This I Believe

Jaafar - Spotsylvania, Virginia
Entered on February 11, 2007

I once walked the streets of Manhattan, New York. I witnessed men begging with cups, and as I tilted my head up and saw the large skyscrapers filled with the rich men and women, I thought that one of them was probably just closing a deal for a million dollars. My eyes perceived two very different worlds where the homeless man sits just outside the world of the rich. I wondered if the homeless man was determined, could he pull himself out of despair? Then, I thought of my father.

My father, Nather Ansari, was born in Baghdad, Iraq, and escaped Desert Storm in 1991 with his wife and two year old daughter. He fought his way through the Middle East to finally find a safe haven in Sweden where I came into play in the Ansari story, a story of a determined man who never gave up hope and reached his final destination, the United States of America.

Some immigrants that come to the U.S end up living the rest of their lives miserably. But my father had one of those different minds, a mind that was and still is filled with nothing but determination. Every morning when he dressed himself in his medical coat to begin his long trek to the hospital where he was finishing up his residency school to be an internist, he looked at my sister and me smiling at him, and he kept in mind that this difficult struggle was for the two smiles that he definitely was not going to loose.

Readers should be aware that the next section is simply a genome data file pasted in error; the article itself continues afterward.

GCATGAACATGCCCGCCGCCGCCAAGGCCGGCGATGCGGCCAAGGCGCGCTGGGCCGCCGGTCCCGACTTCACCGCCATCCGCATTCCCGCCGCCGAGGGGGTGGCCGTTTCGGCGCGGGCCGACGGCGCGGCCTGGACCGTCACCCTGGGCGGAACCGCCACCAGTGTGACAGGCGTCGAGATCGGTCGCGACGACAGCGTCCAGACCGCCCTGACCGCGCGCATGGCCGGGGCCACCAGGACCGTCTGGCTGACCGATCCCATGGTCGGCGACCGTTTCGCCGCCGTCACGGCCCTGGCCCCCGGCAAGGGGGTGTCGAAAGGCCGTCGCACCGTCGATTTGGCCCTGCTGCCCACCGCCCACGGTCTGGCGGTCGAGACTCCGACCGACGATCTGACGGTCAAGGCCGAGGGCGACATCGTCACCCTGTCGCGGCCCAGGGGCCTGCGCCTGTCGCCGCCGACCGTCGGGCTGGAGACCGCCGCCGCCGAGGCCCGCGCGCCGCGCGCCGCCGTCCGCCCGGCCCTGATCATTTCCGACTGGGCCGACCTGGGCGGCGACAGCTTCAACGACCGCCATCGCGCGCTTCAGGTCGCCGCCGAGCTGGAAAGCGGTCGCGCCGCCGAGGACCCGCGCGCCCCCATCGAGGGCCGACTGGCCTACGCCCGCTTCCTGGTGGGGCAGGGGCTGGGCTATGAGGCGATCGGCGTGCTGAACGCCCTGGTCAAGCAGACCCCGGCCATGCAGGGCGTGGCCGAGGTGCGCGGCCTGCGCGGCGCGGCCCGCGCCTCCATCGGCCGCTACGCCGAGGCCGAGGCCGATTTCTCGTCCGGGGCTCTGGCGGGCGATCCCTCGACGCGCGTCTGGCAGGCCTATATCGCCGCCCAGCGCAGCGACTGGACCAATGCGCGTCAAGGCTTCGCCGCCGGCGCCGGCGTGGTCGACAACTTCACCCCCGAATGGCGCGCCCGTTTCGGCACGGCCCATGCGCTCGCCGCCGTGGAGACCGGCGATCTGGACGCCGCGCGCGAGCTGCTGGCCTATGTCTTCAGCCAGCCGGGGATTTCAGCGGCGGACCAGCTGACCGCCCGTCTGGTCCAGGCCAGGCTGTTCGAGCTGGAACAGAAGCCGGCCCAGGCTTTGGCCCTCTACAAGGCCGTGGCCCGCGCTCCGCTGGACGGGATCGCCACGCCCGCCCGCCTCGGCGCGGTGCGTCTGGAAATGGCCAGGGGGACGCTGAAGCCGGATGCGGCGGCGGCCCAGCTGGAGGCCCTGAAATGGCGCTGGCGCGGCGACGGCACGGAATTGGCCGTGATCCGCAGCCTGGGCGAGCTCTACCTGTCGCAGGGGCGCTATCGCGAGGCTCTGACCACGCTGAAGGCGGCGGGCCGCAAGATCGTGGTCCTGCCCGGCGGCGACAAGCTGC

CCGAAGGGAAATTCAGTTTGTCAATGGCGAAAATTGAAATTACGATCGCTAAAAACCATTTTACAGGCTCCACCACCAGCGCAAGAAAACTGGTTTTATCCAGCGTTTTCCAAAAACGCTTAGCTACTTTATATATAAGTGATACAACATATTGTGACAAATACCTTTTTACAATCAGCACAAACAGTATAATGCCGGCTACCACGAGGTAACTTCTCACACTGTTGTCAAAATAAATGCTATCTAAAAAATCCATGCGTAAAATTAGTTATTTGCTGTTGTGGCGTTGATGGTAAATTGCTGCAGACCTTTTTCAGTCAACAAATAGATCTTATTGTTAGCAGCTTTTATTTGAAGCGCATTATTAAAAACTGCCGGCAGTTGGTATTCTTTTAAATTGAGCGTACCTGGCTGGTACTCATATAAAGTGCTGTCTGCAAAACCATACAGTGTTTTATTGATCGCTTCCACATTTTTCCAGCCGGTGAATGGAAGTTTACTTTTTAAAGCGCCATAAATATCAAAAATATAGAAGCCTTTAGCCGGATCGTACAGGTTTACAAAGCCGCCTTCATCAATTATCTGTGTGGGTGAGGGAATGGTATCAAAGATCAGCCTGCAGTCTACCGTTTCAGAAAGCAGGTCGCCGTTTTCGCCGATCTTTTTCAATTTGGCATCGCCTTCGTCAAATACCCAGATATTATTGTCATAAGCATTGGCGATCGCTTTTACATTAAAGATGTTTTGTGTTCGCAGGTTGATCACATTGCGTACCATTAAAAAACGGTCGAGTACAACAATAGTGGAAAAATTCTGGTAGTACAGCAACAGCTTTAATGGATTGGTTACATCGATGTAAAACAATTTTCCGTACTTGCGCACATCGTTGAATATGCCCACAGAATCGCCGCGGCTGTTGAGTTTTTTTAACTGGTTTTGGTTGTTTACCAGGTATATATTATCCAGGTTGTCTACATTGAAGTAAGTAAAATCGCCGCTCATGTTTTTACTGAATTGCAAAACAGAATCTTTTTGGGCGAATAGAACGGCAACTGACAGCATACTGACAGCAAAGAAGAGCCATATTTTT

But once at work, life was very different for him. As he grew to know his colleagues, he realized their conditions were much better than his. One of the many problems that my dad had to deal with was the difficulty of communication resulting in harsh comments that were thrown at him. But my father’s eyes and ears replaced all the bad moments with the sight of his desired future. One of my father’s adages is “the reason we have two ears is to let all come in one ear, and let the bad exit out the other.”

My father eventually moved to Spotsylvania, Virginia where he resides as one of the most respected doctors in the area. I still want to understand why my father was able to make it to the top while going to school during a physical war in Iraq and an emotional one in the US, but some students in America complain that high school is too hard. Determination. A fact is that he would never have become what he is now without the push harbored inside himself, and without the love of his family.

My sister, born in Iraq followed my father’s ideas, she believes that if she does not become and achieve the best; my father’s time bringing all of us here to America would be wasted. She is now a senior in high school, valedictorian, and accepted to Harvard University. Her success proves that we can be anything if we pursue it in a determined manner.

Anything is possible in America. Life may decide for you instead of you deciding your future without your determination. My father and sister are proof this idea and now, it’s my turn.